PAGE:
Words by Ben, snaps by June & Ben
Paris, the city of romance, the city of love, the city of fashion, the city of architecture, we've heard it all. But the city of cars? Heck yeah, Paris does have something for us motorheads! The Champs Elysées isn't only a jewellery box for high fashion brands, it also houses a series of showrooms that bridge the car and the fashion worlds. As I walked down the famous avenue, my feet led me to No.42, the Citroën pad, called C42.
The building isn't hard to spot, with its full glass front that incorporates the chevrons in its design. It's inside that things get interesting as the showroom, stretching over 4 stories (make that 5 with the basement), showcases 7 platforms giving glimpses of the past, present and future of Citroën's range of cars.
The showcased rides are changed as the seasons go by, and my trip to C42 greeted me with the C5 Airscape, a drop-top concept version of the C5 that looked rather production-ready. The open-top ride set the mood of the showroom for the summer season, as heralded above the main entrance: Open Air by Citroën.
Behind it was the souvenir shop, where you can find almost all the models that Citroën has ever build, in small scale, and some other chevron-branded items and clothes.
The basement of C42 was dedicated to WRC and featured Sébastien Loeb and Daniel Elena's DS3 WRC under an arch boasting their 2012 victory.
Going up the levels of the showroom, Citroën had the Rosalie on the first platform. The Rosalie first rolled out of the factories in 1932. It was a lightweight racing car that set a few track records at the Montlhéry racing circuit and was the chevron brand's bread and butter between 1932 and 1938. This particular model, like the Airscape beneath it, followed the open-top theme.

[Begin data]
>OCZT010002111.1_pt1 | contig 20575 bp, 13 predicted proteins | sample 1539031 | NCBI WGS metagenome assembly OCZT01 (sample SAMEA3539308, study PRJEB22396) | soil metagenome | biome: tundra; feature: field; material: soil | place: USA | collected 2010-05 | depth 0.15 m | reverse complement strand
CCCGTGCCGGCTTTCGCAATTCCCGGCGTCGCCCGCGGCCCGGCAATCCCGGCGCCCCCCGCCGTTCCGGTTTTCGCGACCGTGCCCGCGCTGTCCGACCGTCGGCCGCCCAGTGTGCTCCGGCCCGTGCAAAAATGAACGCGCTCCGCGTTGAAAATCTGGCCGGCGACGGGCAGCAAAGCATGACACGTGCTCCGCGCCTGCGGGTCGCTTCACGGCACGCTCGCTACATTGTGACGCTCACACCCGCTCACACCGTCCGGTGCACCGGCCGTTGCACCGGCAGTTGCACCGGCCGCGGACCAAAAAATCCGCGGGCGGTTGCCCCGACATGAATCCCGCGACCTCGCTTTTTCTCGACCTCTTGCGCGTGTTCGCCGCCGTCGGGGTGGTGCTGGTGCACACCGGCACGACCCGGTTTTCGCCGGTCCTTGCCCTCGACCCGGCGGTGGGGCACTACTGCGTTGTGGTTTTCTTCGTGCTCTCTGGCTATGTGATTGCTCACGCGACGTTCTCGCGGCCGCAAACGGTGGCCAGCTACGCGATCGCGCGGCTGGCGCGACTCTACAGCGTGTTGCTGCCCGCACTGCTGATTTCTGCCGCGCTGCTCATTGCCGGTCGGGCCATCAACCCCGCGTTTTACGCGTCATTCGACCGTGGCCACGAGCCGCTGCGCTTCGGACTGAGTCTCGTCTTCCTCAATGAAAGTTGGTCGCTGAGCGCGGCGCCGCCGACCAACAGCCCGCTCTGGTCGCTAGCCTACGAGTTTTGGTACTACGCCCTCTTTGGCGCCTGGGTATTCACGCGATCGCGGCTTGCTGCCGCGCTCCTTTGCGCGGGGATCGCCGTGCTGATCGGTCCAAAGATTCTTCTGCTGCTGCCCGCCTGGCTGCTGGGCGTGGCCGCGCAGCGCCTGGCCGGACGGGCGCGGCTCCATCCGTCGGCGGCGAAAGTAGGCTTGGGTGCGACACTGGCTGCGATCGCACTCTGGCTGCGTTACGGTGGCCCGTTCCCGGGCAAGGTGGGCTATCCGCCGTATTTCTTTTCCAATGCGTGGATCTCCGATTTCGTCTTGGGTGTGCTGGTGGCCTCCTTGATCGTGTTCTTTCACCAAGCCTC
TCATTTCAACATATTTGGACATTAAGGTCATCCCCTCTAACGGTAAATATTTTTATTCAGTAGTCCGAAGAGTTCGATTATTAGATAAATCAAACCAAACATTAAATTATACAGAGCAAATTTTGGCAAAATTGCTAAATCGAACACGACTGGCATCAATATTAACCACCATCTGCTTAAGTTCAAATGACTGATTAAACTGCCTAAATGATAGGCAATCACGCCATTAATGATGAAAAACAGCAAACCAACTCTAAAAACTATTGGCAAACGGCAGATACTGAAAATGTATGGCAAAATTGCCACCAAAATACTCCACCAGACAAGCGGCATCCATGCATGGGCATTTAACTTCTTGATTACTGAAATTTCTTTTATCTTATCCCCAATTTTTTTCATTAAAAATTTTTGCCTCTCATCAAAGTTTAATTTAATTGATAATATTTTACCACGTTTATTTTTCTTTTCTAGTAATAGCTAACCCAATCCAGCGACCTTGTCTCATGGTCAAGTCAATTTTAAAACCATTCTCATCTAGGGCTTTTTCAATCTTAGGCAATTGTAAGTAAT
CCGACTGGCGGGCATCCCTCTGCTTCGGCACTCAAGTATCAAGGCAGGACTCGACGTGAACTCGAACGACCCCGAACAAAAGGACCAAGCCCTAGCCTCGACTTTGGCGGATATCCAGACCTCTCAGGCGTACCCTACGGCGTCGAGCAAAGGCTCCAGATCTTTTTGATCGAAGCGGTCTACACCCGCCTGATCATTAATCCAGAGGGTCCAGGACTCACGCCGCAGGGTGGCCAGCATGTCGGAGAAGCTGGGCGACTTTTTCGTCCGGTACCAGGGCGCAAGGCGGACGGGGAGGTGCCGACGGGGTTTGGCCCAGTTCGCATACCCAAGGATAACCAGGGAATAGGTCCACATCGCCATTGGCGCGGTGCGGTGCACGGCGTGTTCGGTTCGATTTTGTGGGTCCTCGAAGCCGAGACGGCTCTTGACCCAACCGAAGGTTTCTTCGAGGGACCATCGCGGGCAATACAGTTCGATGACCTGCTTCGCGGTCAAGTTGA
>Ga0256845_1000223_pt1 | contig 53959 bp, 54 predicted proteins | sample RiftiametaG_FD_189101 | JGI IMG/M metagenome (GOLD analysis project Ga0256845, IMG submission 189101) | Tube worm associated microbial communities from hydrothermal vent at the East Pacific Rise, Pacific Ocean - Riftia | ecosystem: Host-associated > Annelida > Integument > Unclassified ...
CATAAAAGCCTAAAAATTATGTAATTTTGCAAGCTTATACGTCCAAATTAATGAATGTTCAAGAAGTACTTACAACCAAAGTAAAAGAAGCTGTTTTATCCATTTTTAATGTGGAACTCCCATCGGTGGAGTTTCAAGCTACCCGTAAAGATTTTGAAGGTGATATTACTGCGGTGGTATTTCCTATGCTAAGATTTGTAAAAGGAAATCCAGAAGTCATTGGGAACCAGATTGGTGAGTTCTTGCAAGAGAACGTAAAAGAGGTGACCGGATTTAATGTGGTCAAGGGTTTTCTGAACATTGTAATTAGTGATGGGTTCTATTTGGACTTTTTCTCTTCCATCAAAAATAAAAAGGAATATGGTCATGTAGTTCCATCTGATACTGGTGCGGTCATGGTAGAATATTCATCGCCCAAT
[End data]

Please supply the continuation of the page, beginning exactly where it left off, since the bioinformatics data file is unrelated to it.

Half-a-storey above, the DS3 Cabrio set on an accessible rotating platform, was being swarmed by adults and children alike.
The youngest even had the opportunity to set their eyes on what could be their own DS3. I could hear the moans of kids bugging their parents for one of these.
Above the DS3, Citroën had me take another step back in time with the 2CV Spot, and its retractable soft top. I've always loved the 2CV, and while this one looked well maintained, I always prefer hearing them zoom about the streets, leaning ridiculously in the corners, like no other car can.
Above the 2CV was the Méhari, which was celebrating its 45 years. The topless ride was well known for its plastic body which was easy to maintain and made it the perfect little off-roader. Tipping the scale under 600kg and powered by a flat twin engine, this car could get about anywhere, and became a popular army vehicle in the 80's.
The 6th platform was showcasing the original DS (DS19), once again in its convertible variant. From the mid-50's to the 70's, this car was one of France's most beautiful creation. Not only was it gorgeous, but its 18 years of secret development made it push the ride-versus-handling boundaries of cars back then. The DS (pronounced as déesse [deh ess] - goddess in French) became and instant classic and branded Citroën as an automotive innovator.
Finally reaching the top floor, I came face to face with a box, apparently hiding a new car. Was it heralding the future of the chevron brand's cabriolet range?
Hopefully Citroën cut slots in the box to let curious minds see the content. So I peeked. After all, they did say "be indiscreet", so I did.
Yeah. The DS4 cabriolet. or with a glass roof, I wasn't sure. In all honesty, I was expecting a stonking hot drop-top concept or something along these lines, and the sight left me a bit disappointed.
No worries tho, the Champs Elysées had a few more showrooms along its stretch which, I hoped, would fully satisfy my motorhead cravings.
Stay tuned for the next Parisian experience: Mercedes' showroom!